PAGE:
Molesworth, Sir William

Molesworth, Sir William an English statesman and celebrated writer on philosophy and political economy, was born in Surrey is 1810. He was at an early age ready for college and sent to Cambridge University, where, however, he failed to complete his course of study, because of a quarrel in which he engaged with one of his tutors, whom he even challenged to a duel. He finally continued his studies at the University of Edinburgh, and subsequently went abroad, and studied for some time in the high-schools of Germany. In 1831 he became prominent in the political affairs of his native country, and soon rose to distinction hi English parliamentary society. He also largely identified himself with literary labors, and in 1834 founded the London Review, shortly after merged into the Westminster Review, of which he was for many years an editorial associate with the late John Stuart Mill (q.v.). Sir William was also the intimate friend of James Mill and of Bentham, and was generally regarded as the parliamentary representative of the "philosophical Radicals." He is, however, of particular interest to us as the student of Hobbes, whom Sir William greatly admired. He accumulated materials' for a life of the "Philosopher of Malmesbury," which remain in MS. uncompleted. He was more successful in the publication of an edition of Hobbes's works — which he commenced in 1839, and carried to completion at a cost of many thousand pounds — consisting of a reprint of the entire miscellaneous and voluminous writings of Hobbes (Lond. 1842- 45, 11 volumes, 8vo), and constituting a valuable contribution to the republic of letters. By Sir William's munificence the works of Hobbes were placed in most of the university and provincial public libraries. The publication, however, did him great disservice in public life, his opponents endeavoring to identify him with the freethinking opinions of Hobbes in religion, as well as with the great philosopher's conclusions in favor of despotic government; yet he continued a parliamentary career of the greatest energy and usefulness. Indeed, even for his political connections he deserves our notice. He was the first to call attention to the evils connected with the transportation of criminals, and as chairman of a parliamentary committee brought to light all the horrors of the convict system, and by untiring labors remedied this abuse, as well as the disorders generally in colonial administration. In 1855 he became secretary of state for the colonies, and no doubt would have greatly distinguished himself by his wholesome measures, but he died soon after, October 22, 1855. The London Times called him the "liberator and regenerator of the colonial empire of Great Britain." See English Cyclop. s.v.; Fraser's Magazine, 17:338; Lond. Gentleman's Magazine, 1845, part 2, page 645; Blackwood's Magazine, 38:506; 43:519; 44:625. SEE HOBBES. (J.H.W.)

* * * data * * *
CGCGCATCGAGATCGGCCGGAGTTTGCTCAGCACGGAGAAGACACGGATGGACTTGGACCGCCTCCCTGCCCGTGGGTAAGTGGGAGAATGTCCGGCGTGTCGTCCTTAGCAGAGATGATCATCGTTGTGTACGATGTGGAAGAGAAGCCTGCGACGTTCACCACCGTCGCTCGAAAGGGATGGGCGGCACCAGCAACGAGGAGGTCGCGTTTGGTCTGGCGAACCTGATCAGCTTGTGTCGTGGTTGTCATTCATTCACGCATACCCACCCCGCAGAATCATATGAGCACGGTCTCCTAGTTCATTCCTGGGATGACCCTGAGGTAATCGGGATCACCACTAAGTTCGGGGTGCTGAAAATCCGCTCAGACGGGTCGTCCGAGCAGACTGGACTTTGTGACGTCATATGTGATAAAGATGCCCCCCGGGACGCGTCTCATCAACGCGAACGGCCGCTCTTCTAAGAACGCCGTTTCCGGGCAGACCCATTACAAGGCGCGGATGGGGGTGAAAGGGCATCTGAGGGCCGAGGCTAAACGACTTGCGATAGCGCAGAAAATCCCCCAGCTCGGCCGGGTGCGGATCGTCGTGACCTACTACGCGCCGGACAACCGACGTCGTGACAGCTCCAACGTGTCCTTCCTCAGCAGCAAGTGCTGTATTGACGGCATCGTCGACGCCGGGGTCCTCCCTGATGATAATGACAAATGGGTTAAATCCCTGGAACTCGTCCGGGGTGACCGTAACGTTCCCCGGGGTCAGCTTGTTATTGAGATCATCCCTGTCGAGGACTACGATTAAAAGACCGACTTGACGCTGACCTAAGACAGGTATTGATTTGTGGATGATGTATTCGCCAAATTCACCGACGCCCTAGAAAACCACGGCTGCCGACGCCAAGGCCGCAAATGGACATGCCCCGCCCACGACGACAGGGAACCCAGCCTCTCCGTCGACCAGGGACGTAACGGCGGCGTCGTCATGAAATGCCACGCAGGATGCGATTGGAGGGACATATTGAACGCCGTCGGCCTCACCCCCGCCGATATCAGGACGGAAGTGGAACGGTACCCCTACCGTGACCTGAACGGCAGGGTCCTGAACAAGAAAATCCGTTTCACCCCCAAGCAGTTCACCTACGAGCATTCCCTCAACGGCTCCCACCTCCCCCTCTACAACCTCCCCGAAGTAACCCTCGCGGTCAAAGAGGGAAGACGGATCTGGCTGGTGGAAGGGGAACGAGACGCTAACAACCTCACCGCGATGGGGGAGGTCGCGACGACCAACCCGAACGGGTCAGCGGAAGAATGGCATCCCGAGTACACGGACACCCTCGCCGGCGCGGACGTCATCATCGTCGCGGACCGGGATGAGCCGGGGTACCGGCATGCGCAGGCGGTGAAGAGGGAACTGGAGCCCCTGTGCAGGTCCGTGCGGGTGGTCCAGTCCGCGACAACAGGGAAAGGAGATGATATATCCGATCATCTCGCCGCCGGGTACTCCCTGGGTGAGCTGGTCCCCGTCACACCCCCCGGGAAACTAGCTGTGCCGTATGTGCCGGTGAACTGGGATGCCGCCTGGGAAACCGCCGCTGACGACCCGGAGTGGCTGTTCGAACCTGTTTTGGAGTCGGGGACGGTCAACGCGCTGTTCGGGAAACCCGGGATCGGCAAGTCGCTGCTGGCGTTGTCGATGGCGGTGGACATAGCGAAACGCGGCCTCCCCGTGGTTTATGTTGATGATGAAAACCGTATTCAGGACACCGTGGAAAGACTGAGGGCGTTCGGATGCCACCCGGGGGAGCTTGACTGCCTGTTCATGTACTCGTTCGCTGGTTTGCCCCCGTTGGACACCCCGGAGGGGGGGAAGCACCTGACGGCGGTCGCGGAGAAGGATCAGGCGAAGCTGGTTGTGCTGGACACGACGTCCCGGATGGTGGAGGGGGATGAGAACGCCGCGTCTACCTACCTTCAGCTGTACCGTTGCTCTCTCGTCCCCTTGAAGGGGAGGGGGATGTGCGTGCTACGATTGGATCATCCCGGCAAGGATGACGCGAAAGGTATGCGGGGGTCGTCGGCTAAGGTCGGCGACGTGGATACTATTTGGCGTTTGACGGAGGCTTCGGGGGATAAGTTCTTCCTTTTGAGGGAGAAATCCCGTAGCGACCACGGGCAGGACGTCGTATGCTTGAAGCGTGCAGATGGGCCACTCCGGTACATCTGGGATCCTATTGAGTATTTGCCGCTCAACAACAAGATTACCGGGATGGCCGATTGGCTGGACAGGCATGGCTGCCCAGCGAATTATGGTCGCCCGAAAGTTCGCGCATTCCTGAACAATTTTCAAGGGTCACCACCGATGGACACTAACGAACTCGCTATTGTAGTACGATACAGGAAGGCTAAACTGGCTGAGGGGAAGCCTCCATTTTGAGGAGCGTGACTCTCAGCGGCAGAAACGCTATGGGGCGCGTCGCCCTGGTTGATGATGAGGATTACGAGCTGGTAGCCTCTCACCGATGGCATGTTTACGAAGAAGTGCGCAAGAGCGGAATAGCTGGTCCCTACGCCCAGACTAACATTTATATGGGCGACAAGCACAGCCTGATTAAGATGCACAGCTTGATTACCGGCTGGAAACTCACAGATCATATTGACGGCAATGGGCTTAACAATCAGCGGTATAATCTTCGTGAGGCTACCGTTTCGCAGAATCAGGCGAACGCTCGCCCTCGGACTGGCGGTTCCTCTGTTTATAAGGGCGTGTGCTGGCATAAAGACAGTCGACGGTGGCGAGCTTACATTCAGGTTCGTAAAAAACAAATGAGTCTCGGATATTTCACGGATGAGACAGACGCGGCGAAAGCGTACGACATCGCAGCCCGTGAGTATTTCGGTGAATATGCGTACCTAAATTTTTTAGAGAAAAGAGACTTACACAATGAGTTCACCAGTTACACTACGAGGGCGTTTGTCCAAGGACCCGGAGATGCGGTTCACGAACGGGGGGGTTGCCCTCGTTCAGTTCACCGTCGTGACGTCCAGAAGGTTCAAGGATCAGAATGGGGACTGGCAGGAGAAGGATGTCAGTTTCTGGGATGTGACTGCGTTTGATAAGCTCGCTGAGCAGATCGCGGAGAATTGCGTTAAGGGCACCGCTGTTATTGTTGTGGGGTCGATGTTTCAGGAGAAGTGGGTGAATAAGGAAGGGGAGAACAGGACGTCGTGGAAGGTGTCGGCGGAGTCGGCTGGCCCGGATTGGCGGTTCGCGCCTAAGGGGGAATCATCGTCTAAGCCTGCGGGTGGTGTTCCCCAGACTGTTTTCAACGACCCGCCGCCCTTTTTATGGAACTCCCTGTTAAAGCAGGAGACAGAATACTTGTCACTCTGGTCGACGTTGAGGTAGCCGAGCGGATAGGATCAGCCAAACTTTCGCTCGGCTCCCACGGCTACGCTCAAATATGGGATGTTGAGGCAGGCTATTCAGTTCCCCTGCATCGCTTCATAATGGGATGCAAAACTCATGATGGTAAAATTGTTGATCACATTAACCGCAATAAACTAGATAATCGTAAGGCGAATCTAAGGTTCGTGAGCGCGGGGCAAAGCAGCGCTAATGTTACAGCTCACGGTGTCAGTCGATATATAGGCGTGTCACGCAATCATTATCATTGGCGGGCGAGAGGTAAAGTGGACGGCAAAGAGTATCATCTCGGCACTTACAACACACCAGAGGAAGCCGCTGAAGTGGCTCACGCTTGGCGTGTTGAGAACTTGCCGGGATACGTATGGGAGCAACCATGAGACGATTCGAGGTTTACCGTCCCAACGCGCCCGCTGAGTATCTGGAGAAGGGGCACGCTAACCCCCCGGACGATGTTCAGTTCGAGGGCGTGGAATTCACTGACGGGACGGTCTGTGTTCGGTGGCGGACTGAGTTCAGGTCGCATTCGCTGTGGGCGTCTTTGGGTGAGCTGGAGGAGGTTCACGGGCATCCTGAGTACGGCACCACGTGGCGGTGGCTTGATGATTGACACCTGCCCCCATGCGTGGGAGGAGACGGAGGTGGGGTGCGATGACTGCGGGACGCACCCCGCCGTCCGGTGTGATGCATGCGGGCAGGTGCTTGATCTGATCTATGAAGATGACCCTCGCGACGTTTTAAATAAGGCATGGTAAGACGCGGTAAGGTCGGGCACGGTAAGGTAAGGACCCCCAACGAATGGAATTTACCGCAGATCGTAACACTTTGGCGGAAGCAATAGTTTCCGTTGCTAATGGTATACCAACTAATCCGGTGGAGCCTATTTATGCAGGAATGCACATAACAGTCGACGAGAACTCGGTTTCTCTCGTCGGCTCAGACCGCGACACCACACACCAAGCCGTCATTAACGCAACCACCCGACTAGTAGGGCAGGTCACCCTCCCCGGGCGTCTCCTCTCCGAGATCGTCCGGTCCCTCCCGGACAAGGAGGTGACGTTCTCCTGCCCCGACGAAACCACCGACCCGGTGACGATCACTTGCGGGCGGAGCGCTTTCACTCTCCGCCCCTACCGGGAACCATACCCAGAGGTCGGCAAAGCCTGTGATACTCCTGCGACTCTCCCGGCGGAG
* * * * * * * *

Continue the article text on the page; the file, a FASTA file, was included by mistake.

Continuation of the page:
Topical Outlines Nave's Bible Topics International Standard Bible Encyclopedia Online King James Bible King James Dictionary

Verse reference tagging and popups powered by VerseClick™.